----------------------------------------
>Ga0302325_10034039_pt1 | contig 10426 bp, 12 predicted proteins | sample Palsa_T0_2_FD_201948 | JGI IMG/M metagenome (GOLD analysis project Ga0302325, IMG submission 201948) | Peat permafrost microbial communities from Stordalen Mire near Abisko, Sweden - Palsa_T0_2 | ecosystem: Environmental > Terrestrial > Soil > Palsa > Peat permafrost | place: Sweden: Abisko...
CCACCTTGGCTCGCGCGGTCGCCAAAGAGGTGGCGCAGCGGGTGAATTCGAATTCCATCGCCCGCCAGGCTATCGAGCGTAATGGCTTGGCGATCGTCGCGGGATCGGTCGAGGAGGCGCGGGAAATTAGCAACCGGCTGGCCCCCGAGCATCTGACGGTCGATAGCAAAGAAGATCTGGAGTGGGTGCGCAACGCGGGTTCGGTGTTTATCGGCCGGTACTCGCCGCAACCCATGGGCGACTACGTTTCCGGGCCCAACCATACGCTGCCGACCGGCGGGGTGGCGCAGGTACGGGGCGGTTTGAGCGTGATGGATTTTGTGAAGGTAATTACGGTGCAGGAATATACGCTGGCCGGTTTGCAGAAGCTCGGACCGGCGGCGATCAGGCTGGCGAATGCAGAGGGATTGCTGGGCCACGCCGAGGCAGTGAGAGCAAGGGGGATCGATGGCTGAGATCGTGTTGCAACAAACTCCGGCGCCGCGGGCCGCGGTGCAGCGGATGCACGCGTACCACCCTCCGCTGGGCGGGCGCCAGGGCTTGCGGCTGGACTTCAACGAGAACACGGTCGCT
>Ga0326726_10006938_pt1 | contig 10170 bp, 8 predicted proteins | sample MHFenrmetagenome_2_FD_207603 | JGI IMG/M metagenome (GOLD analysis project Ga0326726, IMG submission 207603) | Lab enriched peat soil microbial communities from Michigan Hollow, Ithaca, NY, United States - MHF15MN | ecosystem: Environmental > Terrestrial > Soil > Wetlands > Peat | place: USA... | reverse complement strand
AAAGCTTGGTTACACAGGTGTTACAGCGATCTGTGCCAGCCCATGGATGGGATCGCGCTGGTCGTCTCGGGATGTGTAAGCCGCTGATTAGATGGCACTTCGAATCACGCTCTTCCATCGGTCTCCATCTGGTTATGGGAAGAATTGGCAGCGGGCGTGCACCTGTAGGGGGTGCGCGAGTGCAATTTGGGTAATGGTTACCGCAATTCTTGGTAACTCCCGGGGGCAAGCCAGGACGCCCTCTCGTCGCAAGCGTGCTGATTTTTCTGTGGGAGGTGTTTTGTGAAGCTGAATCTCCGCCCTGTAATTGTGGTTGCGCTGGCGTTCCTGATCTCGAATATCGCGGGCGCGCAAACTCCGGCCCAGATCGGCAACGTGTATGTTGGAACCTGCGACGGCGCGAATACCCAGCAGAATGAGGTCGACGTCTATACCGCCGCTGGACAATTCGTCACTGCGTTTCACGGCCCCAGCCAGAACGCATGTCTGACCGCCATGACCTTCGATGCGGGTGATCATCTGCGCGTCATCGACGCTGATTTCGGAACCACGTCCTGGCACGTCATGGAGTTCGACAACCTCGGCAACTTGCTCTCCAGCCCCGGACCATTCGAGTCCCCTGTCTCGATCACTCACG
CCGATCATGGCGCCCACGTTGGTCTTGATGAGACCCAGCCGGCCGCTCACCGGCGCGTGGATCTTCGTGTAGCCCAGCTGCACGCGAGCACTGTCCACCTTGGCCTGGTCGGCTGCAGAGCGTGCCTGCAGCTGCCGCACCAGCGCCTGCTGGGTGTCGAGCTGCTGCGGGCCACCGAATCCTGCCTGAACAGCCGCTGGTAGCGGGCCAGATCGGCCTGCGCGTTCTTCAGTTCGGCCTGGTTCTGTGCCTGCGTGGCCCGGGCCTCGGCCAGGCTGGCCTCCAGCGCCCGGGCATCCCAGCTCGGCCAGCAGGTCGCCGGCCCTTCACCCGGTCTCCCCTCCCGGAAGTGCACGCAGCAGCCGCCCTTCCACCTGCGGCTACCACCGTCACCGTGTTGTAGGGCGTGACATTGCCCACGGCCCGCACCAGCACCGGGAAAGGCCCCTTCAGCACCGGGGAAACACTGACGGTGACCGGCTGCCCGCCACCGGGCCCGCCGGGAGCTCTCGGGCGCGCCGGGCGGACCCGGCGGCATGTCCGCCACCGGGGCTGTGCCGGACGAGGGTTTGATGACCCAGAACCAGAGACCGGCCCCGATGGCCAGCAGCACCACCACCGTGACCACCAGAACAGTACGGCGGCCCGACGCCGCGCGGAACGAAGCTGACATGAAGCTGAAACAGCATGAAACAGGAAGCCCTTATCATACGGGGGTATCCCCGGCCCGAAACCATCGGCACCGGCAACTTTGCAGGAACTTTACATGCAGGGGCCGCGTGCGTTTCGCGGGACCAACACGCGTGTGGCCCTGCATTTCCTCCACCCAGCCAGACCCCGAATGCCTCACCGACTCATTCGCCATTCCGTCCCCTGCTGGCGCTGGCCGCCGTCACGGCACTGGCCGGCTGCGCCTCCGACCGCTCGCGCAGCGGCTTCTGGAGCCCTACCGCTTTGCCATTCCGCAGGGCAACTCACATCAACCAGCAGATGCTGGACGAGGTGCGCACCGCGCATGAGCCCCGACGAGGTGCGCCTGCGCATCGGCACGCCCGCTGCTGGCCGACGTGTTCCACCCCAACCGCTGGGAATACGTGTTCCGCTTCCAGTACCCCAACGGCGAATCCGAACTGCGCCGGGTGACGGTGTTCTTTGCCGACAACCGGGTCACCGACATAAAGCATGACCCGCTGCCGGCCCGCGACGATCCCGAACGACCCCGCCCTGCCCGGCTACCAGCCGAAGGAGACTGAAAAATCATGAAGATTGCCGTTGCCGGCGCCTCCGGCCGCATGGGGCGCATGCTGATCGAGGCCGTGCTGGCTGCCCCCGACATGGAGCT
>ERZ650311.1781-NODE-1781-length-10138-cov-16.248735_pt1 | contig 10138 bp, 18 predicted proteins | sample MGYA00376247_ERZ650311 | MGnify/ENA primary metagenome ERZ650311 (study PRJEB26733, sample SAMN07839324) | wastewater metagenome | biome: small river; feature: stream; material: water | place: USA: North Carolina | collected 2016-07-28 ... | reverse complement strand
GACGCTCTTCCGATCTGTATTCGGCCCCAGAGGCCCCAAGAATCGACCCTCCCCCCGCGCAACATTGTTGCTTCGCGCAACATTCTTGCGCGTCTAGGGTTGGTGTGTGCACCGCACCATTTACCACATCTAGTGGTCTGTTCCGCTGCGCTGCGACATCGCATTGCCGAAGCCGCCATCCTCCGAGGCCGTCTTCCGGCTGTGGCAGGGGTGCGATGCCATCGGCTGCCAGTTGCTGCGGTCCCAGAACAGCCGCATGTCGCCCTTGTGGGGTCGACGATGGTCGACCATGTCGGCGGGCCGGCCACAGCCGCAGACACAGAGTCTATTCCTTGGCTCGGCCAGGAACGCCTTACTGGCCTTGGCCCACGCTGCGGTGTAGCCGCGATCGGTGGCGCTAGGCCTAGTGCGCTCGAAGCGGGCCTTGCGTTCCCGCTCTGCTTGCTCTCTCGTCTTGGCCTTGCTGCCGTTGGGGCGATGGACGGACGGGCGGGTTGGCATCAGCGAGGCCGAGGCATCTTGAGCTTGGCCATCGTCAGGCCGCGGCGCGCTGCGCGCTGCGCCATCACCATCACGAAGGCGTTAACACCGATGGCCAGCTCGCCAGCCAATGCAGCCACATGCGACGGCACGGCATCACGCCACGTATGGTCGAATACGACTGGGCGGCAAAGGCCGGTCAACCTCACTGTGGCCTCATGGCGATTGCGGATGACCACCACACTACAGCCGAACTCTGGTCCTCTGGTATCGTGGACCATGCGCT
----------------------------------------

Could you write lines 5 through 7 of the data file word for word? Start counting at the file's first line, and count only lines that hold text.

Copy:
CCGATCATGGCGCCCACGTTGGTCTTGATGAGACCCAGCCGGCCGCTCACCGGCGCGTGGATCTTCGTGTAGCCCAGCTGCACGCGAGCACTGTCCACCTTGGCCTGGTCGGCTGCAGAGCGTGCCTGCAGCTGCCGCACCAGCGCCTGCTGGGTGTCGAGCTGCTGCGGGCCACCGAATCCTGCCTGAACAGCCGCTGGTAGCGGGCCAGATCGGCCTGCGCGTTCTTCAGTTCGGCCTGGTTCTGTGCCTGCGTGGCCCGGGCCTCGGCCAGGCTGGCCTCCAGCGCCCGGGCATCCCAGCTCGGCCAGCAGGTCGCCGGCCCTTCACCCGGTCTCCCCTCCCGGAAGTGCACGCAGCAGCCGCCCTTCCACCTGCGGCTACCACCGTCACCGTGTTGTAGGGCGTGACATTGCCCACGGCCCGCACCAGCACCGGGAAAGGCCCCTTCAGCACCGGGGAAACACTGACGGTGACCGGCTGCCCGCCACCGGGCCCGCCGGGAGCTCTCGGGCGCGCCGGGCGGACCCGGCGGCATGTCCGCCACCGGGGCTGTGCCGGACGAGGGTTTGATGACCCAGAACCAGAGACCGGCCCCGATGGCCAGCAGCACCACCACCGTGACCACCAGAACAGTACGGCGGCCCGACGCCGCGCGGAACGAAGCTGACATGAAGCTGAAACAGCATGAAACAGGAAGCCCTTATCATACGGGGGTATCCCCGGCCCGAAACCATCGGCACCGGCAACTTTGCAGGAACTTTACATGCAGGGGCCGCGTGCGTTTCGCGGGACCAACACGCGTGTGGCCCTGCATTTCCTCCACCCAGCCAGACCCCGAATGCCTCACCGACTCATTCGCCATTCCGTCCCCTGCTGGCGCTGGCCGCCGTCACGGCACTGGCCGGCTGCGCCTCCGACCGCTCGCGCAGCGGCTTCTGGAGCCCTACCGCTTTGCCATTCCGCAGGGCAACTCACATCAACCAGCAGATGCTGGACGAGGTGCGCACCGCGCATGAGCCCCGACGAGGTGCGCCTGCGCATCGGCACGCCCGCTGCTGGCCGACGTGTTCCACCCCAACCGCTGGGAATACGTGTTCCGCTTCCAGTACCCCAACGGCGAATCCGAACTGCGCCGGGTGACGGTGTTCTTTGCCGACAACCGGGTCACCGACATAAAGCATGACCCGCTGCCGGCCCGCGACGATCCCGAACGACCCCGCCCTGCCCGGCTACCAGCCGAAGGAGACTGAAAAATCATGAAGATTGCCGTTGCCGGCGCCTCCGGCCGCATGGGGCGCATGCTGATCGAGGCCGTGCTGGCTGCCCCCGACATGGAGCT
>ERZ650311.1781-NODE-1781-length-10138-cov-16.248735_pt1 | contig 10138 bp, 18 predicted proteins | sample MGYA00376247_ERZ650311 | MGnify/ENA primary metagenome ERZ650311 (study PRJEB26733, sample SAMN07839324) | wastewater metagenome | biome: small river; feature: stream; material: water | place: USA: North Carolina | collected 2016-07-28 ... | reverse complement strand
GACGCTCTTCCGATCTGTATTCGGCCCCAGAGGCCCCAAGAATCGACCCTCCCCCCGCGCAACATTGTTGCTTCGCGCAACATTCTTGCGCGTCTAGGGTTGGTGTGTGCACCGCACCATTTACCACATCTAGTGGTCTGTTCCGCTGCGCTGCGACATCGCATTGCCGAAGCCGCCATCCTCCGAGGCCGTCTTCCGGCTGTGGCAGGGGTGCGATGCCATCGGCTGCCAGTTGCTGCGGTCCCAGAACAGCCGCATGTCGCCCTTGTGGGGTCGACGATGGTCGACCATGTCGGCGGGCCGGCCACAGCCGCAGACACAGAGTCTATTCCTTGGCTCGGCCAGGAACGCCTTACTGGCCTTGGCCCACGCTGCGGTGTAGCCGCGATCGGTGGCGCTAGGCCTAGTGCGCTCGAAGCGGGCCTTGCGTTCCCGCTCTGCTTGCTCTCTCGTCTTGGCCTTGCTGCCGTTGGGGCGATGGACGGACGGGCGGGTTGGCATCAGCGAGGCCGAGGCATCTTGAGCTTGGCCATCGTCAGGCCGCGGCGCGCTGCGCGCTGCGCCATCACCATCACGAAGGCGTTAACACCGATGGCCAGCTCGCCAGCCAATGCAGCCACATGCGACGGCACGGCATCACGCCACGTATGGTCGAATACGACTGGGCGGCAAAGGCCGGTCAACCTCACTGTGGCCTCATGGCGATTGCGGATGACCACCACACTACAGCCGAACTCTGGTCCTCTGGTATCGTGGACCATGCGCT